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On Getting Fired. 3 Times. From the Same Guy

“Dick Strong (of Strong Mutual Funds) had been after me for years to come do for him what I did for Dreyfus. Strong had started one of the biggest mutual fund companies in the country. He told me he didn’t want a ‘yes man.’ Well, the first time I told him what he didn’t want to hear he didn’t like it. That was the first time he fired me.”

Frank transferred into Strong’s brokerage business. “One day, I fired everyone in the office for going out to lunch and leaving the office open. I thought I was going to ride into Dick’s office on a chariot, but when I got there, it was just the opposite.” And Frank was out again.

“I learned a ton from being fired. I love the guy and he taught me a million things that I took to my companies.”

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Wheelhouse Analytics

Wheelhouse’s angle is small—not large—data. “We call ourselves ‘the king of analytics,’ but most of the time I feel like the dunce of analytics. I show up at a presentation and say ‘I’m here to talk about little data.’ It’s all about finding small pockets of need in these big financial organizations that other IT companies find underworthy of their investment. A small company like ours can do that.”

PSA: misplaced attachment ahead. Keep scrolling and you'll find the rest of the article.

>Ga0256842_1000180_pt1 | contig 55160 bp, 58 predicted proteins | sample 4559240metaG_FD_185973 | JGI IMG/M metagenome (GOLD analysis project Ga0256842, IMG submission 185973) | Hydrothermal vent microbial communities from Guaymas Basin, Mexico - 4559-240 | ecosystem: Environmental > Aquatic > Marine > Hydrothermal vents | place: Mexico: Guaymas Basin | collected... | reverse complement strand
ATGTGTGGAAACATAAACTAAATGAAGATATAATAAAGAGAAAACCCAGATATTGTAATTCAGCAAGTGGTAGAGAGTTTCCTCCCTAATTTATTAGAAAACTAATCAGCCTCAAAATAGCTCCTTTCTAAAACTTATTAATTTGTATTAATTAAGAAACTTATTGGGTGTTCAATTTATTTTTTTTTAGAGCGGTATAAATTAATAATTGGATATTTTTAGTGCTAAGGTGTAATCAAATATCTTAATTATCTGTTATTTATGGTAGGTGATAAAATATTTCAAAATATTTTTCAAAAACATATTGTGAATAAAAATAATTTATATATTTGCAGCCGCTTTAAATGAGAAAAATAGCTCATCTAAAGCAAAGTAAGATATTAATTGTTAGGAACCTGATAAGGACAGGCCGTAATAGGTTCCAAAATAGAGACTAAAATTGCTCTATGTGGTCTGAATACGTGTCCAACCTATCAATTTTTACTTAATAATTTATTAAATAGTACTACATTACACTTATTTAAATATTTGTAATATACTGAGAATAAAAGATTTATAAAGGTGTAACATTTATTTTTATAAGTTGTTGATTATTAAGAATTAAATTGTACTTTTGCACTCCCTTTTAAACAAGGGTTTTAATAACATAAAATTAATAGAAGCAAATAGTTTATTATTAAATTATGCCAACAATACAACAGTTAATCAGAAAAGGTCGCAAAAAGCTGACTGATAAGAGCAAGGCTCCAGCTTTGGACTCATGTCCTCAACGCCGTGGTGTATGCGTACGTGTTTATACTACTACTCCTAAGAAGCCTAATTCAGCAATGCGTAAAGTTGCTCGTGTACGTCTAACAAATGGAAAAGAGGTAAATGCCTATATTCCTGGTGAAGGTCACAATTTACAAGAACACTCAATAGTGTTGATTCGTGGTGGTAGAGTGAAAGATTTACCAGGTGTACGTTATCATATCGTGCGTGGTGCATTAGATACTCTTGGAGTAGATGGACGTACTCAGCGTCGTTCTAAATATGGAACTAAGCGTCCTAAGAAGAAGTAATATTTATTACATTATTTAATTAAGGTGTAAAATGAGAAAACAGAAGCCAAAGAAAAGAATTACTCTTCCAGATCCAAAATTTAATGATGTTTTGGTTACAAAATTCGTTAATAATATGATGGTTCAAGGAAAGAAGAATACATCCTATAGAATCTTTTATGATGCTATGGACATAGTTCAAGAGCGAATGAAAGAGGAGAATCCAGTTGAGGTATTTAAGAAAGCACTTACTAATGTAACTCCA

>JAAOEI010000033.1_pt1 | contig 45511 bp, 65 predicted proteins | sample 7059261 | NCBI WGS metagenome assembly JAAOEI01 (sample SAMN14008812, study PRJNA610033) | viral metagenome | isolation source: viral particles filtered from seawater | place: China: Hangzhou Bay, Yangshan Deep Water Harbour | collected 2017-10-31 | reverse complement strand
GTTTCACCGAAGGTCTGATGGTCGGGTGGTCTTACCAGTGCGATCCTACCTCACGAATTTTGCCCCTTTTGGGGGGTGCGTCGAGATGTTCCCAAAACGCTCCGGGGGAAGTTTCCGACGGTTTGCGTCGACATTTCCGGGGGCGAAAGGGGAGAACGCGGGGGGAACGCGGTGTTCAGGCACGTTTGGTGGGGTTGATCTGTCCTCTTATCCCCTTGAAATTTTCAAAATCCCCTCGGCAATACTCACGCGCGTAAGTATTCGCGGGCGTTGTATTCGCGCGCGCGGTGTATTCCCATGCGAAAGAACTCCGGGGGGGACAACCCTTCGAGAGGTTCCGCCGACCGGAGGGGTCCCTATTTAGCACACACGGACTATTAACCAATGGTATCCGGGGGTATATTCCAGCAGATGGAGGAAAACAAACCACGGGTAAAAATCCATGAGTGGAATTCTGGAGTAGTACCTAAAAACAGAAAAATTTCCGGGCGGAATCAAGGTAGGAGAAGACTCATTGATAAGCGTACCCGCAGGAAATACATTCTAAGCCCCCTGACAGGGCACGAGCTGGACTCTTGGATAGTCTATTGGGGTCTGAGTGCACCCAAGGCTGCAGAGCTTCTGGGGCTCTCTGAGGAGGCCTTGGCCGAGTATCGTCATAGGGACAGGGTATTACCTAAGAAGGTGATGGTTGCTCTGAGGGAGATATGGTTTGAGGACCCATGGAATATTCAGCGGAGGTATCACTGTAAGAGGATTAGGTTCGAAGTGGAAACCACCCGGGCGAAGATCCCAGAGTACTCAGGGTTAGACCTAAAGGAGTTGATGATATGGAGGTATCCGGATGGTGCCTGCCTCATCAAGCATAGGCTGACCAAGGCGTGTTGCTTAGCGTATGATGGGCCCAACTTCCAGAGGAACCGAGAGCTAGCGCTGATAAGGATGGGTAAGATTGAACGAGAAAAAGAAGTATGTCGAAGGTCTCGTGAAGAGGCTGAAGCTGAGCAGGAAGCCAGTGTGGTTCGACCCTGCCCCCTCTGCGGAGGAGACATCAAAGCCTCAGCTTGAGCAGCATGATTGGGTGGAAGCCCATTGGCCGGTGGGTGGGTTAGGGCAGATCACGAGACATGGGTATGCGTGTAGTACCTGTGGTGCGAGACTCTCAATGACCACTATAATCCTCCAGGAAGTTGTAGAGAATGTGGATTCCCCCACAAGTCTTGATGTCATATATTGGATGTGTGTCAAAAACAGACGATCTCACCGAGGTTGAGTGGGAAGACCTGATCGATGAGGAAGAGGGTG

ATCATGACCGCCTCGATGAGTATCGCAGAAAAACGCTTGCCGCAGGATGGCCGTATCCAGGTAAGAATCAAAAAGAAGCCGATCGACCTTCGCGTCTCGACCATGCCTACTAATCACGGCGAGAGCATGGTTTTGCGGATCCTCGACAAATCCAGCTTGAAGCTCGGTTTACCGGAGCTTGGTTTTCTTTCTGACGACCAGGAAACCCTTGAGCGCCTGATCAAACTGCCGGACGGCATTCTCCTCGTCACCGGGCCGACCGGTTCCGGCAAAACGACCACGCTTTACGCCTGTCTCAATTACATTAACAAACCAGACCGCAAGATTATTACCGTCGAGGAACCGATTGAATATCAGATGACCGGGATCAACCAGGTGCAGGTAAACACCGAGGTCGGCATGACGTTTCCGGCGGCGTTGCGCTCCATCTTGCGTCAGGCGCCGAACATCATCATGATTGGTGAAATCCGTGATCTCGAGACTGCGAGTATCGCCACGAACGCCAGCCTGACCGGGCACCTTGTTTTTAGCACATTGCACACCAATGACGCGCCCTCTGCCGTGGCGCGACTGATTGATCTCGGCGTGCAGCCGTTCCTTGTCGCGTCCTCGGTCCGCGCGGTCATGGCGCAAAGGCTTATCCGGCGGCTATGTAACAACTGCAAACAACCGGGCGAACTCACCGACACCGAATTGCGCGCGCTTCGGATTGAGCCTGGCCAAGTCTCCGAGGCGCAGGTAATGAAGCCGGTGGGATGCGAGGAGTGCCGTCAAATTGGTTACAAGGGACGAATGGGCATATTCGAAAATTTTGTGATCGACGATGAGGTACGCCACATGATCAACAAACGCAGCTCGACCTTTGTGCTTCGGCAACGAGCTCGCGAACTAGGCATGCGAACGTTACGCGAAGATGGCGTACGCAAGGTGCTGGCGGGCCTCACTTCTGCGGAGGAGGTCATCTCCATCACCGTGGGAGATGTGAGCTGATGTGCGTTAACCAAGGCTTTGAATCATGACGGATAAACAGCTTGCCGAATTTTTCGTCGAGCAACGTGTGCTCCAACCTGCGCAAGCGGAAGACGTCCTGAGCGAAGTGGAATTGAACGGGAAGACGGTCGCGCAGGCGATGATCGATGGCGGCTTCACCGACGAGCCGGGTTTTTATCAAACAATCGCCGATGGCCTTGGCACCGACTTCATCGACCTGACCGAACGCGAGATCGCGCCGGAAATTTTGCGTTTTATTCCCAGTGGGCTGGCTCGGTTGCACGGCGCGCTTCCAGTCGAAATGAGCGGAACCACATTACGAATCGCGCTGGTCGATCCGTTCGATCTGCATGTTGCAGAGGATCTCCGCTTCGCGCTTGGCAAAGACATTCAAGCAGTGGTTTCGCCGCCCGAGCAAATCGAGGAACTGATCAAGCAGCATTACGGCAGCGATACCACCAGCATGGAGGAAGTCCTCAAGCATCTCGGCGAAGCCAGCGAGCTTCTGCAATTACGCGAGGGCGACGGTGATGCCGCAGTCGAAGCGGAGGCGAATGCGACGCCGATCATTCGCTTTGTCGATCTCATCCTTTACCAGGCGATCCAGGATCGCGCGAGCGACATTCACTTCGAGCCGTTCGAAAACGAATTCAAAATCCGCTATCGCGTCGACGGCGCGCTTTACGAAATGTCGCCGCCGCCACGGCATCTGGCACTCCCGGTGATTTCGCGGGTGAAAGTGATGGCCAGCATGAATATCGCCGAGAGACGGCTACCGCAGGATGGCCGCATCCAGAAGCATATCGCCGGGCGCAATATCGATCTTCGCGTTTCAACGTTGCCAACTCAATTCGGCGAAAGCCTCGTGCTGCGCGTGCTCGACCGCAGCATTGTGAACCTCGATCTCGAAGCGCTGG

Frank says he’s happy to play in the little part of the market, what he calls “the day-to-day analytics.” “In financial services, broadly, generic capabilities won’t win the day,” he shares. “We’re killing it against global companies, because we walk in and know what you should be doing. We know where your messes are. We know when not to use the data.”

“Our approach is to get the data to them, let them learn, and then go back and talk to them. It’s a 6-month process. Within 6 months we might have 100 dashboards for them, and we ask how it’s working. They might say, ‘Well, we’re still not making any good decisions.’ Now they are ready. Now we can go back to the key questions.”

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On Picking Good Partners

“The first thing is that I’m a loyalty guy. My second hire was a guy whom I worked with at another company. Your partners should be loyal to you and loyal to the mission.”

Frank also believes in the power of transparency to attract the right people. “Be as transparent as you can up front. I’m not that good at accounting, or paying attention to finances, and you need to know that about me. If someone knows that about you and still wants to join you, then you have the right person.”

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The Future

“Right now we’re looking for partners. We don’t want to sell right now, even though we’ve had offers.”